Steve Ballmer has taken control of the Los Angeles Clippers after a court ruling confirmed Shelly Sterling was within her rights to negotiate the $2 billion sale with the former Microsoft CEO. Donald Sterling is officially out as owner.
Bloomberg was first to report the news:
The NBA later confirmed the sale, via Unguarded CNN:
Ballmer spoke about his acquisition following the NBA's announcement, via Arash Markazi of ESPN:
Dan Woike of The Orange County Register reported that Sterling will file an appeal:
A few hours later, that's exactly what he did, according to Nathan Fenno of the Los Angeles Times:
Following the news of the appeal, Ken Berger of CBS Sports reported that the NBA has counter-sued Sterling:
Shelly has been given special privileges with the team, per the L.A. Times: "As part of the sale agreement, Shelly Sterling receives the titles “Clippers Number One Fan” and “owner emeritus” and a variety of perks that include game tickets."
Clippers head coach Doc Rivers also commented on the news, per Markazi:
“Today is a great day for the Clipper organization and fans everywhere. I look forward to having Mr. Ballmer as an owner and continuing our pursuit of a championship.”
The scandal surrounding Sterling began in late April when TMZ Sports posted audio from a conversation between the longtime NBA owner and companion V. Stiviano. His racially charged remarks about her relationships with African-Americans sparked outrage.
He said she was allowed to do whatever she wanted outside of the public eye, but she wasn't allowed to bring any African-American friends to Clippers games.
"You can sleep with [black people]. You can bring them in, you can do whatever you want. The little I ask you is not to promote it on that ... and not to bring them to my games," he said, per TMZ Sports.
The 80-year-old businessman also singled out Hall of Fame legend Magic Johnson as somebody with whom he didn't want Stiviano to associate.
"Don't put him [Magic] on an Instagram for the world to have to see so they have to call me. And don't bring him to my games," he said.
The NBA acted swiftly to announce punishment for the remarks. Less than a week after the audio was released, new NBA commissioner Adam Silver stated Sterling would be banned for life and handed down the largest fine allowed by the league constitution ($2.5 million).
An Associated Press report (via NBA.com) on the ban included comments from Silver, who hoped the action came quickly enough to save the league and the team from further negative attention.
"This has all happened in three days, and so I am hopeful there will be no long-term damage to the league and to the Clippers organization," Silver said. "But as I said earlier, I'm outraged so I certainly understand other people's outrage."
The commissioner also announced he was beginning the process to force the sale of the Clippers.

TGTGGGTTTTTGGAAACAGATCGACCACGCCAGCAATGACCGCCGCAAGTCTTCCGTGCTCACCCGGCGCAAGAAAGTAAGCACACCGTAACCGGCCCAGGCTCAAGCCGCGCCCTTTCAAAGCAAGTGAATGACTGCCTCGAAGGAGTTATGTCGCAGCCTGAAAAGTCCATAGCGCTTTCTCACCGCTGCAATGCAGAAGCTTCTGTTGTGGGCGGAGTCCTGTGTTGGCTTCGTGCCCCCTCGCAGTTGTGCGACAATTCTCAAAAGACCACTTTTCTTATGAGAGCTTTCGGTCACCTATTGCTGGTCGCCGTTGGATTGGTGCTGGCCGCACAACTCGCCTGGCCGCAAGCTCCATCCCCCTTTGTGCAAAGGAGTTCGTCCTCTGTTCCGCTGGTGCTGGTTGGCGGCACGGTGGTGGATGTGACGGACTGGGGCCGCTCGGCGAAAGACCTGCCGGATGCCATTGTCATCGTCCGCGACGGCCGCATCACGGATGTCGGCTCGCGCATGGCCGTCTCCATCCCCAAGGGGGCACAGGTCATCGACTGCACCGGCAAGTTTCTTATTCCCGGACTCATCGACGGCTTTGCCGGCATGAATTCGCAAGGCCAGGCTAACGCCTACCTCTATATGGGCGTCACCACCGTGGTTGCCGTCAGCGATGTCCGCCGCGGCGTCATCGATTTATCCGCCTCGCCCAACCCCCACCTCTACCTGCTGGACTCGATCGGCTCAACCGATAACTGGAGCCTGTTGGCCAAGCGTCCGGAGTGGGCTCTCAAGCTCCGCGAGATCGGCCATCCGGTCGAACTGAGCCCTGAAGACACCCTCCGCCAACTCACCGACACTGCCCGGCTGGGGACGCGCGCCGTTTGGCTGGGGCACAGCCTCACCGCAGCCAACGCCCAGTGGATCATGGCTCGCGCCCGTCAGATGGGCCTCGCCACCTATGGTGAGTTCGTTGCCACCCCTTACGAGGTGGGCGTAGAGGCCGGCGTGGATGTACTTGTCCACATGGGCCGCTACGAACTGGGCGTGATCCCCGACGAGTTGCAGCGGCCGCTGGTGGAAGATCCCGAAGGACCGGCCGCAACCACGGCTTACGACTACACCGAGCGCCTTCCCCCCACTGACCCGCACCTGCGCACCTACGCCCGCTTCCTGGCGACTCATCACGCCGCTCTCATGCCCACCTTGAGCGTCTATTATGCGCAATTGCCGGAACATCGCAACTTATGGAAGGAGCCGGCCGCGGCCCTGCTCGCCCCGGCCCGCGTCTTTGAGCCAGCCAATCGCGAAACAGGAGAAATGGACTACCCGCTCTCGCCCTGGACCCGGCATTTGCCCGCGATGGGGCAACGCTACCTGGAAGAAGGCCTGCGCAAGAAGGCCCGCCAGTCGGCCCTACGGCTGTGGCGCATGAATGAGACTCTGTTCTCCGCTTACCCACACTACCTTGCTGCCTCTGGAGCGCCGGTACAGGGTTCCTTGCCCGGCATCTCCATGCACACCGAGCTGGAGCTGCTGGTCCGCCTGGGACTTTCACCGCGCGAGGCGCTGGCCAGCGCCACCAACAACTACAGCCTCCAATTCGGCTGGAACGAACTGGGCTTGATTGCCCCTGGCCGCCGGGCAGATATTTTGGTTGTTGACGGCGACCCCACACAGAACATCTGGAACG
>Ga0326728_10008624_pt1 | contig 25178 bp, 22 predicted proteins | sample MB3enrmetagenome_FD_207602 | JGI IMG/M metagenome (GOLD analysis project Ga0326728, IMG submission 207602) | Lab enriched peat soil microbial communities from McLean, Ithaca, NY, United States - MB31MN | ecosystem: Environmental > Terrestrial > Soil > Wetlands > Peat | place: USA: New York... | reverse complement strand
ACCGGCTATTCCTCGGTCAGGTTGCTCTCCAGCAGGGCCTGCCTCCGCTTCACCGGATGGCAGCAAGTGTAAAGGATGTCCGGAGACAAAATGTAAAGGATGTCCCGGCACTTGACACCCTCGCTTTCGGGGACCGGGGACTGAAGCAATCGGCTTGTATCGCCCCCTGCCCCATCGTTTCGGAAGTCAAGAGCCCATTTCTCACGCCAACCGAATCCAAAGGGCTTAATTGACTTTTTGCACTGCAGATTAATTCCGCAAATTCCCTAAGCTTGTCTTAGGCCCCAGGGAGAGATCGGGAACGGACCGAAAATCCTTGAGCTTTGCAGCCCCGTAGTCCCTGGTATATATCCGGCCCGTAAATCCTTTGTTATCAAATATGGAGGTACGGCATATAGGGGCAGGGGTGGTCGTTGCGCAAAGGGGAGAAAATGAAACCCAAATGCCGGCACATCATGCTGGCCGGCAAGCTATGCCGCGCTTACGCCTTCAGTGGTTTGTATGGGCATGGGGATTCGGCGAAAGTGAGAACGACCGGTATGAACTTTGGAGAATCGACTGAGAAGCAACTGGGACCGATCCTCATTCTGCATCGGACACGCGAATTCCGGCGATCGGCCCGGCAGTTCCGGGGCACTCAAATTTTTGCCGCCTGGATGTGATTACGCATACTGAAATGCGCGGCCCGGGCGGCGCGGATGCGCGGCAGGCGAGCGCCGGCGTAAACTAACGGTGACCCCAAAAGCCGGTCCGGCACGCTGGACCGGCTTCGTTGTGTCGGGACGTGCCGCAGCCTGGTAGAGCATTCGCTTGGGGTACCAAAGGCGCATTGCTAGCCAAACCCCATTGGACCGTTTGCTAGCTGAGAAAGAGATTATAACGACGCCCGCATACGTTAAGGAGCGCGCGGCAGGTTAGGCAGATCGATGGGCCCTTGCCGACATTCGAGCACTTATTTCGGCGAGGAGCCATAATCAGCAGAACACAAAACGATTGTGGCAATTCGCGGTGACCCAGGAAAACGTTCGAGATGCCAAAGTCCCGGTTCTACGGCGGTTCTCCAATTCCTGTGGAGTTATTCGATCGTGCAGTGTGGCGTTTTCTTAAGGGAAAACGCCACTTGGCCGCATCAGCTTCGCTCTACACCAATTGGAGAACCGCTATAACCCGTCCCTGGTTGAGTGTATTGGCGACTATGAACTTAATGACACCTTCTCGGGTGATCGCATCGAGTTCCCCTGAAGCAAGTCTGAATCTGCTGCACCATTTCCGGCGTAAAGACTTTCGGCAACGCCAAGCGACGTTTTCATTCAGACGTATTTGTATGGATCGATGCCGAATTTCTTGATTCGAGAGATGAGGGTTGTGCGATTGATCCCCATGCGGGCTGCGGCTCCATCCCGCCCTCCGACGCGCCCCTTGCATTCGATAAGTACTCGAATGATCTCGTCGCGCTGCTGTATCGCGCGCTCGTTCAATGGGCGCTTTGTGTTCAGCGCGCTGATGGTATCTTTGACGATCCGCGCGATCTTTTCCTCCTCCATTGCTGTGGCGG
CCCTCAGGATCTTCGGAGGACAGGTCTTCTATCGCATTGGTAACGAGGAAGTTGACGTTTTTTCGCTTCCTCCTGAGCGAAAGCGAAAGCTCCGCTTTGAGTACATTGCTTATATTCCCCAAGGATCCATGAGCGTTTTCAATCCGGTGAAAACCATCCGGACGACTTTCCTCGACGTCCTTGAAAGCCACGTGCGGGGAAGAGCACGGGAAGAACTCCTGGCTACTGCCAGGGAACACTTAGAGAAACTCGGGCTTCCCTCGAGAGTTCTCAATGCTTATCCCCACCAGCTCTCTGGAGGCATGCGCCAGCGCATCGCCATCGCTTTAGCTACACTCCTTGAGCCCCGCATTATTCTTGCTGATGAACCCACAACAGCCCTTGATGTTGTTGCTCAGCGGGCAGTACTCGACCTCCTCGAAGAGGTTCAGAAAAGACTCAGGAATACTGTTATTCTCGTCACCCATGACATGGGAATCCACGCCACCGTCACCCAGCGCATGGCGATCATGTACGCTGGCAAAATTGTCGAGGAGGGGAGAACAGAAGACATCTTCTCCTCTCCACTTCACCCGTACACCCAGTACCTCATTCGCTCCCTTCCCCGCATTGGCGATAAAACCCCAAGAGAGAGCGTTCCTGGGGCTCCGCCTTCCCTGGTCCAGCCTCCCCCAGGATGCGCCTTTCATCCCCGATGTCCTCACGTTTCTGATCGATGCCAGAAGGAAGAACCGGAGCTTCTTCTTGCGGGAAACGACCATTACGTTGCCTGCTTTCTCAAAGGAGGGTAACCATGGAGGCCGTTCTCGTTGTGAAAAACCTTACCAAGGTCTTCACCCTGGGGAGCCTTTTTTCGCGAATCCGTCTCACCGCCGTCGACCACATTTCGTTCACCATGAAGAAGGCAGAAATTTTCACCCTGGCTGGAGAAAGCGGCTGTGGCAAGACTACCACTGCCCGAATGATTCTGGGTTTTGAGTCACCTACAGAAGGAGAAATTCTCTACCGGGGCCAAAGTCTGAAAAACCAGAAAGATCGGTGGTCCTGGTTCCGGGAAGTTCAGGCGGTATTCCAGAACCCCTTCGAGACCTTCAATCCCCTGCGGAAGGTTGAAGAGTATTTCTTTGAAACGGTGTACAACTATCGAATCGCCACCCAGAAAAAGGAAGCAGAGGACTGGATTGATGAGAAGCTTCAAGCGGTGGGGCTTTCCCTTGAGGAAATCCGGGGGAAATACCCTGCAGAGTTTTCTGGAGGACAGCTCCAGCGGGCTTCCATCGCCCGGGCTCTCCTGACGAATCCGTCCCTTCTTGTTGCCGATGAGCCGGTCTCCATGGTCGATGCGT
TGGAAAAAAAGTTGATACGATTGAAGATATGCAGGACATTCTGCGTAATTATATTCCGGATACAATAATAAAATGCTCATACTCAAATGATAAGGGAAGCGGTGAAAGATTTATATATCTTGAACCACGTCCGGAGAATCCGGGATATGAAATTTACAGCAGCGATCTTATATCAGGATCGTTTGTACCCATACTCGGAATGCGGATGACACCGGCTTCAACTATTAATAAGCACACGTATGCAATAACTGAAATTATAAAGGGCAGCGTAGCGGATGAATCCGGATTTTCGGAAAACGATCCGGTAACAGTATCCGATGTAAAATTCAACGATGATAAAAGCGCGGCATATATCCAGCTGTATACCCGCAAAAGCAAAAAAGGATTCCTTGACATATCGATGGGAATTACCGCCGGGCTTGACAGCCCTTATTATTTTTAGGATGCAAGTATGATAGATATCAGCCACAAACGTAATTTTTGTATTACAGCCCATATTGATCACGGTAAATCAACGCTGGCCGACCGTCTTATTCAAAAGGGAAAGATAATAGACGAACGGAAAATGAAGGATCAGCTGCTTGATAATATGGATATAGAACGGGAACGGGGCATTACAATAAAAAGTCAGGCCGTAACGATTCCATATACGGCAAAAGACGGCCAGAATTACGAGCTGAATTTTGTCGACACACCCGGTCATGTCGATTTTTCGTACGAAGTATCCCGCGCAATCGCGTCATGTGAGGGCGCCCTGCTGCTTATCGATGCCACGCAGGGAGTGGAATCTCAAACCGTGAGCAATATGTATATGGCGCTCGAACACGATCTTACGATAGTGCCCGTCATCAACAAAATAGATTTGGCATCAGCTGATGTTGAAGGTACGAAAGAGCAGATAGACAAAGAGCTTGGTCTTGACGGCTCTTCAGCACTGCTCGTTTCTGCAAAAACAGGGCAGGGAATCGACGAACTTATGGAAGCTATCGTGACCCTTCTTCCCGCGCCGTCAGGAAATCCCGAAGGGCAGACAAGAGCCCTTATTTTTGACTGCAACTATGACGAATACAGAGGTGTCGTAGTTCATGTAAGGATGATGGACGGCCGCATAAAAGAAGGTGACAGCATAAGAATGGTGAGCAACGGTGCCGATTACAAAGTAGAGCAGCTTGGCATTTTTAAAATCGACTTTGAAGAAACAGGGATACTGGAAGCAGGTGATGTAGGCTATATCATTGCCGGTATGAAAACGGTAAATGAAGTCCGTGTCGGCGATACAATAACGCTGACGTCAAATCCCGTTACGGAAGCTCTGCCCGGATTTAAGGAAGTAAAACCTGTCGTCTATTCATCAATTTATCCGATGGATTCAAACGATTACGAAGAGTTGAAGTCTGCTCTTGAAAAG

In late May, Ronald Grover and Eric Kelsey of Reuters reported Donald's estranged wife, Shelly Sterling, acting on behalf of the Sterling Family Trust, reached an agreement with Ballmer on the $2 billion sale. It was then sent to the NBA to get finalized.
It also marked the beginning of Donald Sterling's efforts to block the deal. Michael Martinez and Linda Hall of CNN reported he used phrases like "despicable monsters" and "a band of hypocrites and bullies" to describe the NBA.
They also noted his wife had received opinions from multiple physicians in an effort to complete the sale to Ballmer:
Sterling's legal maneuver comes as three physicians say her estranged husband, Donald, 80, is mentally incapacitated, said her attorney, Pierce O'Donnell. Court papers say her husband shows early Alzheimer's or other brain disease.
Finally, Superior Court Judge Michael Levanas ruled in late July that the sale could move forward and any further appeals from Sterling would not prevent finalization. ESPN.com passed along details of the ruling:
The judge said Shelly Sterling had negotiated a good deal for the Clippers and had the authority to remove her husband as a trustee of the trust that owns the team after two doctors determined he had signs of Alzheimer's disease and was incapable of making business decisions.
The report also provided a response from one of Sterling's attorneys, Bobby Samini, about the ruling. "He didn't take it too hard," he said. "He just said, 'Keep fighting.'"
However, Sterling later lost his appeal to block the sale (via the AP):
Lawyers for Sterling had asked the Second District Court of Appeals to stay Levanas' ruling that cleared the way for the sale. They said the judge prematurely finalized his ruling so the sale can be completed without a chance to appeal. ...
... The main complaint of the appellants is the judge's decision to allow the sale to go forward with no time for an appeal. He used a section of law that bars a stay of his decision.
While it's unlikely the appeals and lawsuits will now come to an end, the hope is that there are no further twists and turns. Both the league and the Clippers are eager to move forward before the new season takes center stage.
Rachel Nichols of CNN weighed in after the Clippers' Twitter account commented on the transition:
The change to Ballmer, who paid top dollar to emerge victorious in the bidding process, should bring some much-needed stability to the organization. It's time for basketball to become the main topic of conversation around Staples Center again, and a period of peace following months of disorder will be welcomed by Doc Rivers and his players.